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Skidmore College

Skidmore hosts Combatants for Peace

February 20, 2024
by James Helicke

Skidmore College hosted Israeli and Palestinian peace activists from the organization Combatants for Peace (CfP), who shared stories of their personal transformation, their reconciliation efforts, and the exceptional challenges of their work amid spiraling violence in the region since October.    
Sulaiman Khatib, co-founder and international relations director of CfP, and Iris Gur, the group’s Israeli community director, spoke to a full house in Skidmore’s Gannett Auditorium on Feb. 13 as part of a partnership with American Friends of Combatants for Peace and MLK Saratoga. Skidmore College is the only institution of higher learning to host CfP during the group’s February tour of the eastern United States.  
The group, nominated twice for the Nobel Peace Prize, was established by former combatants who laid down their weapons and joined forces to nonviolently work towards realizing their vision of "a future of freedom and peace with equal rights and self-determination for all."

Hollyday Hammond of MLK Saratoga speaks during the Feb. 13 event in Gannett Auditorium, calling Combatants for Peace a “tether to sanity and hope” in recent months.

Hollyday Hammond of MLK Saratoga speaks during the Feb. 13 event in Gannett Auditorium, calling Combatants for Peace a “tether to sanity and hope” in recent months.

Gur, who grew up as the daughter of a Holocaust survivor and an Israeli military officer, described how her worldviews expanded after her own daughter was imprisoned for refusing to serve in the Israeli army.

“Until seven years ago, I didn't say aloud the word occupation. ... We didn’t say Palestinian; they were Arabs,” she said. “This was the narrative that I was educated by, not only at home but also at school. This is the narrative that most of the Israelis are growing up with.”  
“I was 52 years old when I met a Palestinian for the first time in my life,” Gur continued. “I just couldn’t imagine that I would have a Palestinian friend. It’s something that just didn’t seem logical to me.”  
Khatib, who co-founded CfP, spoke of how his attitudes toward Israelis — and the role of violence in achieving peace — changed while serving a decade in an Israeli military prison.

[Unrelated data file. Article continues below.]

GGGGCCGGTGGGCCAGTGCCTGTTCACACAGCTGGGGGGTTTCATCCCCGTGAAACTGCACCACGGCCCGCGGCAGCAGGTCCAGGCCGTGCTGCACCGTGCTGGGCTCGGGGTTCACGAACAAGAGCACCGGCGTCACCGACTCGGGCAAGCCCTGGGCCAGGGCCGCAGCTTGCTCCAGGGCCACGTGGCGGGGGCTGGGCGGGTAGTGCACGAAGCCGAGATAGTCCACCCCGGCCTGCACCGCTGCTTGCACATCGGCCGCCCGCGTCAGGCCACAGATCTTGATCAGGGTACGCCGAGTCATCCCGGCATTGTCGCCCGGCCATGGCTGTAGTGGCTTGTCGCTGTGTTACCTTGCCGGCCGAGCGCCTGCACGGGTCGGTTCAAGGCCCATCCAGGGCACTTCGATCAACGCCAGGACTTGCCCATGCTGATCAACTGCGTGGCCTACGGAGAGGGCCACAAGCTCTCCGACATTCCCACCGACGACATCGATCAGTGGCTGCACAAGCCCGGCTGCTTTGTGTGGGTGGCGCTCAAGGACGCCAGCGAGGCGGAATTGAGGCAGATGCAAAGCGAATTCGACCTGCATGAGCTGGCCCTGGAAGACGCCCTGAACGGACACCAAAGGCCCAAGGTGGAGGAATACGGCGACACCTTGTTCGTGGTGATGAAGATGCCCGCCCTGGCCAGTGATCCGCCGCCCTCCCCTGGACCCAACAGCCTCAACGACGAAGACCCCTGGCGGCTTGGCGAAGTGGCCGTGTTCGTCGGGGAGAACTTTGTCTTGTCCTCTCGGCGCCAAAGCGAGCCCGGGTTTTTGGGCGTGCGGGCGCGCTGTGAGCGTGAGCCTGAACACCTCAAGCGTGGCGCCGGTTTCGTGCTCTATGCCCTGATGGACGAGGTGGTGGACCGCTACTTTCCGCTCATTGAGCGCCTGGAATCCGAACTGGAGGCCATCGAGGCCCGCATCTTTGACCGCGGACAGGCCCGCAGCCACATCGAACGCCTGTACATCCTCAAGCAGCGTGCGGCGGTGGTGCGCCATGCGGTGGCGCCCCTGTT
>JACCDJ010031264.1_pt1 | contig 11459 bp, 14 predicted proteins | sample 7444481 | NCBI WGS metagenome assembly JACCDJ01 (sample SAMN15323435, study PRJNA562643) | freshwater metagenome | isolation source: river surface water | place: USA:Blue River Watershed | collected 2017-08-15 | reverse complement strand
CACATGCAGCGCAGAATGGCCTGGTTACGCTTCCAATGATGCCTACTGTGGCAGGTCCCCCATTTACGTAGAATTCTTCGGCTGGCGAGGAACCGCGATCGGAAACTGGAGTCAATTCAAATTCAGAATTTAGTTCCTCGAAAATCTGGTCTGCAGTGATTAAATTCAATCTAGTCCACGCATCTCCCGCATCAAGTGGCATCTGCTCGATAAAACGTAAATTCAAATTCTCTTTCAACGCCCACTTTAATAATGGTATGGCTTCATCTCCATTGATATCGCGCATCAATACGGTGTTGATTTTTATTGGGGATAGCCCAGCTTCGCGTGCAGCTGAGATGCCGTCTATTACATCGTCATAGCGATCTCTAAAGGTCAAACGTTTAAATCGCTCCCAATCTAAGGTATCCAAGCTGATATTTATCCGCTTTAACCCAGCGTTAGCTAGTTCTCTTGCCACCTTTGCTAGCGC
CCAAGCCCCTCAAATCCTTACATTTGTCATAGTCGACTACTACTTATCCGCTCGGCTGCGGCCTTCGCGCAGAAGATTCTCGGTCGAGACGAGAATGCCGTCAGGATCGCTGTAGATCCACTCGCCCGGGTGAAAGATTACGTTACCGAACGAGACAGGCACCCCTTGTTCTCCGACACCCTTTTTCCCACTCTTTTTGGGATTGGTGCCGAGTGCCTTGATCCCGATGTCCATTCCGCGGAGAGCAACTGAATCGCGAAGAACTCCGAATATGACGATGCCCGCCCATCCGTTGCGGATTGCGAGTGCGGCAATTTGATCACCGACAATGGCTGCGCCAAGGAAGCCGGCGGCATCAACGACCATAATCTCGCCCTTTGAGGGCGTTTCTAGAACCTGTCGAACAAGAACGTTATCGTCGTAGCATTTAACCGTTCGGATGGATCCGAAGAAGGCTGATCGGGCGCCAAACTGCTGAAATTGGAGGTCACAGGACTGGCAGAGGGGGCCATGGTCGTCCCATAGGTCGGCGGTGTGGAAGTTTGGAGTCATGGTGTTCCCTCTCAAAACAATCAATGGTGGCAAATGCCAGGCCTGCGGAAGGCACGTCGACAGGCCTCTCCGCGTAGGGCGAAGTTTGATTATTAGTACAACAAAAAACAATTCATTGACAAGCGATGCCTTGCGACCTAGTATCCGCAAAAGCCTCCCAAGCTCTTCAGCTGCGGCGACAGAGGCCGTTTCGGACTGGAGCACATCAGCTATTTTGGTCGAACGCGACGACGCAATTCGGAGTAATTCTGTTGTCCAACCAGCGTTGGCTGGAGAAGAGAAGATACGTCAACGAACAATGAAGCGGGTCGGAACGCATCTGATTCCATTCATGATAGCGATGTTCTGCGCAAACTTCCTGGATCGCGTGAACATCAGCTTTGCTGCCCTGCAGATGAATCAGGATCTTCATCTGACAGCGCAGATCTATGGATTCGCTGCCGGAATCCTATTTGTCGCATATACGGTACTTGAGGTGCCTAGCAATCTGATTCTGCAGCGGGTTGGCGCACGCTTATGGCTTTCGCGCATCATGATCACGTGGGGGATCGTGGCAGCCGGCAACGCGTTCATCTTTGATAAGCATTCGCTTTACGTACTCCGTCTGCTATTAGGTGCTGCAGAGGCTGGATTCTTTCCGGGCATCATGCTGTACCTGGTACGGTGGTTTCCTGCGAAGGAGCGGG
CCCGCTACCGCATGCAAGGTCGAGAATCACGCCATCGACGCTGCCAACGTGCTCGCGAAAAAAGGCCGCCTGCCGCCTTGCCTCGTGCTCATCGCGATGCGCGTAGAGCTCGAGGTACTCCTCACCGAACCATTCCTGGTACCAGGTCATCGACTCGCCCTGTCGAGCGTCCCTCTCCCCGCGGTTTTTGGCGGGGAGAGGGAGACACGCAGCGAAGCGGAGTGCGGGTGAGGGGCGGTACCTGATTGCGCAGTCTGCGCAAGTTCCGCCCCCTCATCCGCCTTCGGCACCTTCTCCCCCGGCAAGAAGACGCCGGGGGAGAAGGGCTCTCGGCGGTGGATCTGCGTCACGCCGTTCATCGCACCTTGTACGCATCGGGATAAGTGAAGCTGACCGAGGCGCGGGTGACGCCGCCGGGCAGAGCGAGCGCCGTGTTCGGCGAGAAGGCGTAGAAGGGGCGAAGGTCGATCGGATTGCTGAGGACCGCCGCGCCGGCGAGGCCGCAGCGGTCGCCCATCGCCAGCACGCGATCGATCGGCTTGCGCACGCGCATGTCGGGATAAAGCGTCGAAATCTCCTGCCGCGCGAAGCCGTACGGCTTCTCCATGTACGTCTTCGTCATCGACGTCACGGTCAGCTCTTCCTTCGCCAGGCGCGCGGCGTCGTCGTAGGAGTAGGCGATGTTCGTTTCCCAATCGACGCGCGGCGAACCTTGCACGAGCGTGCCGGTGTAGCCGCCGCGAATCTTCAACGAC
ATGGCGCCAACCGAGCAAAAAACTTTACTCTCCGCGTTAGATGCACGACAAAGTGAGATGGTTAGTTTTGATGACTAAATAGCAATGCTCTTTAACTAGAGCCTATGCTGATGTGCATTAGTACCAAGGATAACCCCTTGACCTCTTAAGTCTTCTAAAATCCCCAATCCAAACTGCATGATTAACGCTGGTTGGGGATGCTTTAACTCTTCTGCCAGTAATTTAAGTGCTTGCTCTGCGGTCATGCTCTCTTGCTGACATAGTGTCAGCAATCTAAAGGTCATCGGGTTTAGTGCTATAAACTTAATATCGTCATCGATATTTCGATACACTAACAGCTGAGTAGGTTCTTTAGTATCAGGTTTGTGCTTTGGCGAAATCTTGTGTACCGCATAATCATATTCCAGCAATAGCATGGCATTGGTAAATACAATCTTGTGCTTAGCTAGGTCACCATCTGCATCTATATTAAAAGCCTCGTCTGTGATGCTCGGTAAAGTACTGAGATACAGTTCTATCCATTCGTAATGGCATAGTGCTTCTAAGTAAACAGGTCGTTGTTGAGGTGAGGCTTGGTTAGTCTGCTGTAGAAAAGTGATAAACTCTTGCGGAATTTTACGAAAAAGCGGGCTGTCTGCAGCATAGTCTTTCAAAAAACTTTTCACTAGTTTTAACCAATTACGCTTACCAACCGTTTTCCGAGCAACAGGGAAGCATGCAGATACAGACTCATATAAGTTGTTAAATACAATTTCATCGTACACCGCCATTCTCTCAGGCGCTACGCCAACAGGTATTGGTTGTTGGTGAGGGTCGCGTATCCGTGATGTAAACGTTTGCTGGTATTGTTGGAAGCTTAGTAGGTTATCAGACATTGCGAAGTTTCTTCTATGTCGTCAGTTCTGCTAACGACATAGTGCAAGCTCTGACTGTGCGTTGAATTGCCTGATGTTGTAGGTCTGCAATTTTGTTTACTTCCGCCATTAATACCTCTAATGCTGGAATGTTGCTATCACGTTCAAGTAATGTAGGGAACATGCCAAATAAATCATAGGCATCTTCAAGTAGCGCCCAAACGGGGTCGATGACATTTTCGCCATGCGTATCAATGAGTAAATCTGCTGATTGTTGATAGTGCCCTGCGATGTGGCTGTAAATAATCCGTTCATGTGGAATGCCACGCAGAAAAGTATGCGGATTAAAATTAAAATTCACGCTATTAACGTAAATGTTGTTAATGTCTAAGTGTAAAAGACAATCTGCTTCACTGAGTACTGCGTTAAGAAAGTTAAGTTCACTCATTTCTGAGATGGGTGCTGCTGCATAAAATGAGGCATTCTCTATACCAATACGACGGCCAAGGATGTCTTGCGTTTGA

“I came to the conclusion, through a long journey, that there is no military solution for our cause,” Khatib said, noting that the Israeli military officers who co-founded Combatants for Peace also arrived at a similar conclusion. “It’s much easier for any human being to be in one end of a tunnel — with one narrative, us and them, that we’re the victims — this is very easy. I’ve been there."

But to move slowly, to open your heart and your emotions to a conflicting narrative, with supposedly the enemy ... this was a journey that I went through that took a long time.”
Sulaiman Khatib
co-founder and international relations director, Combatants for Peace

Khatib and Gur noted the extreme difficulty — logistically and emotionally — of working together since the attack launched by Hamas on Oct. 7 and Israel's subsequent invasion of Gaza. While they recognized power imbalances, both stressed the importance of acknowledging the pain and trauma experienced by everyone.   
Said Gur: “If you want to help us, don't choose sides. We are not in a contest over who is suffering more."

If you want to be part of the community of Combatants for Peace, don’t choose sides; choose peace.”  
Iris Gur
Israeli community director, Combatants for Peace

The event is part of a series of educational programming hosted by Skidmore on the Israeli-Palestinian issue during the current academic year. Faculty members are offering additional courses as well. The CfP programming also reflects the College’s broader efforts to prepare students to become active participants in the practice of civic democracy
“Our job is to bring many perspectives to campus to help educate our students and our community. We do not endorse any particular position, nor do we seek uniformity of position, but rather multiple perspectives, multiple views, and, in particular, the modeling of civil discourse,” President Marc C. Conner told the audience. “I am very proud of our community — of how it has embraced those principles of civil discourse. Tonight is another example of that.” 
Skidmore partnered with MLK Saratoga, a local volunteer-based nonprofit organization that shares the late Martin Luther King Jr.’s vision of peace and justice with the community, to bring CfP to campus.    
“Since Oct. 7, I have felt so upset, distraught, despondent at times. And the only thing that keeps me going is connecting and building community,” reflected Hollyday Hammond of MLK Saratoga, who called CfP a “tether to sanity and hope” in recent months.  
“When we dehumanize others, we are dehumanizing ourselves. We chip away our own humanity,” she said, paraphrasing the words of Martin Luther King Jr.

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